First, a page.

You selected the right “friends,” lovingly noted your family members and posted cherished pictures that they will like.  You listed influencers in your life; authors, music, and video.  You chose Facebook settings to share in your circle of friends and exclude others.  Sometimes you add friends or unfriend someone who became a pest.  Facebook’s under control.   Wrong!

To grow and prosper, Facebook bought Instagram in April 2012 and changed Facebook’s “terms of use” in September 2012.  Facebook removed walls that separated Instagram from the information that Facebook keeps on its members – your demographics, friends, comments and activities.  Instagram has geo-location data associated with stored pictures and Facebook’s terms of use assert that apps your friends install can access your information, i.e. you don’t even have to know about this sharing.  So if any of your hundreds of Facebook friends uses Instagram, then Instagram can infuse your pictures with latitude and longitude data.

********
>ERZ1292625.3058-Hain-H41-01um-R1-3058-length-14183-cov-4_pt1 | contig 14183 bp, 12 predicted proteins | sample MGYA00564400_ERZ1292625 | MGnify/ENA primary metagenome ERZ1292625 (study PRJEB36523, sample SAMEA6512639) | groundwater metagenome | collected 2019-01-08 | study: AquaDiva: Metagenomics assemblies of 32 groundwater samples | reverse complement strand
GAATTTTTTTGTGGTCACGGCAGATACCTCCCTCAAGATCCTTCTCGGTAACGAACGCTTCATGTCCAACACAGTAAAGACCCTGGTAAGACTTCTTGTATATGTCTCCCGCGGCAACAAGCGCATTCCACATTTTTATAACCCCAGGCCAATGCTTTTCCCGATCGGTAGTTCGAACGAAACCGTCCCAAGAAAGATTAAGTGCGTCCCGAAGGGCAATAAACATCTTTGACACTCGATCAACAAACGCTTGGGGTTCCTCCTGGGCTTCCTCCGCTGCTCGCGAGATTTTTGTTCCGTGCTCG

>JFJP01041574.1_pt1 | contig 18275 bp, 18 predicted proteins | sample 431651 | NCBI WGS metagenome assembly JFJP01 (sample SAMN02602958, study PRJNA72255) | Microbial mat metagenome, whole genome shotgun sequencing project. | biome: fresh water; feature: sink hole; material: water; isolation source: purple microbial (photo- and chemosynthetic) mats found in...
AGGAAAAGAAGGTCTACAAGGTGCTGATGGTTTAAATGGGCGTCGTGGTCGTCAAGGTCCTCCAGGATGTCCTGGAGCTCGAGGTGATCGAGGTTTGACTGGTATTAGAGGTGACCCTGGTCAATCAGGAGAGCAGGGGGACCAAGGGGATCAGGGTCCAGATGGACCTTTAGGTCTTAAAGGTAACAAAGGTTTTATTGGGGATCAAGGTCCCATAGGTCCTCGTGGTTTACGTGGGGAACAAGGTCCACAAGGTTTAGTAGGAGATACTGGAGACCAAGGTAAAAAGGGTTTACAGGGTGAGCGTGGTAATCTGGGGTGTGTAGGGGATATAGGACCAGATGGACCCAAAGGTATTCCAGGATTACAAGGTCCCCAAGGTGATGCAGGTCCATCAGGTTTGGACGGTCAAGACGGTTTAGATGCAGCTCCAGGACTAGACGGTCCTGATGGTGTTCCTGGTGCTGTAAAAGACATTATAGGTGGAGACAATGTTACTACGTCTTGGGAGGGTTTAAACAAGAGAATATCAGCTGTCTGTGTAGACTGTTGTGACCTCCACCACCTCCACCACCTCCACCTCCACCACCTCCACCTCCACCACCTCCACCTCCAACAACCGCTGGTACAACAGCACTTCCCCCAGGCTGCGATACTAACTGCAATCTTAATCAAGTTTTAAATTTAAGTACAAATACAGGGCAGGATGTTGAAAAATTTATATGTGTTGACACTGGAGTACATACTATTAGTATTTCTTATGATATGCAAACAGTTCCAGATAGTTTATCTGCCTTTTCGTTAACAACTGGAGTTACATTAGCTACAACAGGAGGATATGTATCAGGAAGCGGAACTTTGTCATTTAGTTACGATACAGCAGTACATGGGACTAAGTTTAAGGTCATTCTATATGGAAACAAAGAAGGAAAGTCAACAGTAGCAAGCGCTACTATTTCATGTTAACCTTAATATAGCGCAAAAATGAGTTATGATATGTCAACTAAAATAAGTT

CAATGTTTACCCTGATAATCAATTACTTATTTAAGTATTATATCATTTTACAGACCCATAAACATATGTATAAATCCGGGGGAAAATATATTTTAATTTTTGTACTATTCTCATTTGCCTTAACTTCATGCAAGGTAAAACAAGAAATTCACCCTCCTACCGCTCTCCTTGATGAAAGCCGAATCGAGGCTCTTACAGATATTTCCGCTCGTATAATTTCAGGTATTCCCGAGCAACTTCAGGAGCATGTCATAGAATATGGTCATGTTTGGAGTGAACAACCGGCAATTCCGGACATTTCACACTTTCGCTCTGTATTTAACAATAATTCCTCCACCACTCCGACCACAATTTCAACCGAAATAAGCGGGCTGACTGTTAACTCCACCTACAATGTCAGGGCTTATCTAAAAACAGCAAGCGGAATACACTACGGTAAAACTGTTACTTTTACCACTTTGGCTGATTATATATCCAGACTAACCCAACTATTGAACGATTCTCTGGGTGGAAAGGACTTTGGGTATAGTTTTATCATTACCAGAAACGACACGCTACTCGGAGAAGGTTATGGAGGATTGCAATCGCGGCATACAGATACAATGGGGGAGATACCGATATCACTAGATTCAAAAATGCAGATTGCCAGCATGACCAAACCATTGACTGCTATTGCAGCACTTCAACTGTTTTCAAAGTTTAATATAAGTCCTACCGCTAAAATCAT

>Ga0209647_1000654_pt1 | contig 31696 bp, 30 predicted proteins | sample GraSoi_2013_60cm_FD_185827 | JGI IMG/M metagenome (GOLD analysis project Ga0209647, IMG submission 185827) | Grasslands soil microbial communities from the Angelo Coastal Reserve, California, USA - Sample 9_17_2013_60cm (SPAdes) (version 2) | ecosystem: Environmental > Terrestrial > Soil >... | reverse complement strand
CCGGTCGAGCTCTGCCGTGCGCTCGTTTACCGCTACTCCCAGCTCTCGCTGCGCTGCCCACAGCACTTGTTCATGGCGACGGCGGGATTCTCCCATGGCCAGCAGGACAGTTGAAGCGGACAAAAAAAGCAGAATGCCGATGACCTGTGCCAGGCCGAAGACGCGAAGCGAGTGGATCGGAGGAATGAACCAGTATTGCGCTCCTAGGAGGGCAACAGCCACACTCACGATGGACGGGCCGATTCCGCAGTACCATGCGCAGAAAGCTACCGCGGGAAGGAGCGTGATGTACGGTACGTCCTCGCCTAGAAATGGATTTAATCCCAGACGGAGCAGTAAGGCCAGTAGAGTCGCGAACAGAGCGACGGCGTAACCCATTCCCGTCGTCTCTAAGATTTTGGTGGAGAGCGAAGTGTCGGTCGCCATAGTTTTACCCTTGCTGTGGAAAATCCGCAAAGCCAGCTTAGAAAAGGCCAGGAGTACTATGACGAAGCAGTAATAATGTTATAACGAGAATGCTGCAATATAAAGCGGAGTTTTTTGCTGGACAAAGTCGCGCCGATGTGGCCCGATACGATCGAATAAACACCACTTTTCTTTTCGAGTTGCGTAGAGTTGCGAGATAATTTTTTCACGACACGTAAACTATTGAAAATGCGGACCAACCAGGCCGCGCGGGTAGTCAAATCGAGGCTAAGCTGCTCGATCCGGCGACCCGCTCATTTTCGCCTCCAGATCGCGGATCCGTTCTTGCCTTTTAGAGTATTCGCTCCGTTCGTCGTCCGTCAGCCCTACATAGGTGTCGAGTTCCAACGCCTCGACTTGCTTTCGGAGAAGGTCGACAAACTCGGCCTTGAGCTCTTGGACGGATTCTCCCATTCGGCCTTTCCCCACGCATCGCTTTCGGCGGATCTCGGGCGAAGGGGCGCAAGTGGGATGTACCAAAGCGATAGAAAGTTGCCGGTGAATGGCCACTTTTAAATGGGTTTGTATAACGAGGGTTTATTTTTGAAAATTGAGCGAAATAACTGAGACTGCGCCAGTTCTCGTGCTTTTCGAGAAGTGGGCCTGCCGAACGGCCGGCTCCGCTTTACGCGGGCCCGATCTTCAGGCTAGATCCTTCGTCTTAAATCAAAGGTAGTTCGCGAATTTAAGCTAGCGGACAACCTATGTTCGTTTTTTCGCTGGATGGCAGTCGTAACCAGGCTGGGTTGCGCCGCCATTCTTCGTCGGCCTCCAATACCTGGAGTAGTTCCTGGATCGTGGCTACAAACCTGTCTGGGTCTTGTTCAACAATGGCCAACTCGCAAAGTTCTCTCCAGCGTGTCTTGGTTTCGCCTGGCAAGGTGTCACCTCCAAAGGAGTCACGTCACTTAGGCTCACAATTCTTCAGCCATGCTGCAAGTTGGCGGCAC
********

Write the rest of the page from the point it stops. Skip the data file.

When geo-location data is merged with your personal data on Facebook, the combination is highly valuable to marketers.  It reveals your demographics, work life and tastes; and when you are carrying a mobile device, whether you’re near any vendors they represent, and what mobile advertising you receive.  This high powered mobile advertising strategy is precisely what Facebook needed to justify its high-flying share price.  Feeling used?

The FBI has been paying attention to our use of social media.  Ordinary Americans talk about financial markets using Twitter, Facebook, and other outlets – and in highly meaningful ways.   Recently, researchers found that the degree of calmness in the “twitterverse” correlates at 87% with the level of the Dow Jones Industrial Average 6 to 7 days out – an amazingly strong leading indicator!  Wasting no good source, the FBI solicited help  to lockin on the usual suspects and scour their Facebook and Twitter comments sifting for evidence of insider trading.  You don’t need to be an insider trading perp  to resent being monitored by the feds.

No doubt, Facebook claims that consumers are better served by more relevant adverts.  The FBI likely claims duty to protect consumers justifies surveillance of social network-using perps and Google hopes we’d neglect to mention that they trample consumer privacy rather aggressively.  Shame on us if we’re fooled by their spin.

Alan Daley is a retired businessman living in Florida and following public policy from a consumer’s perspective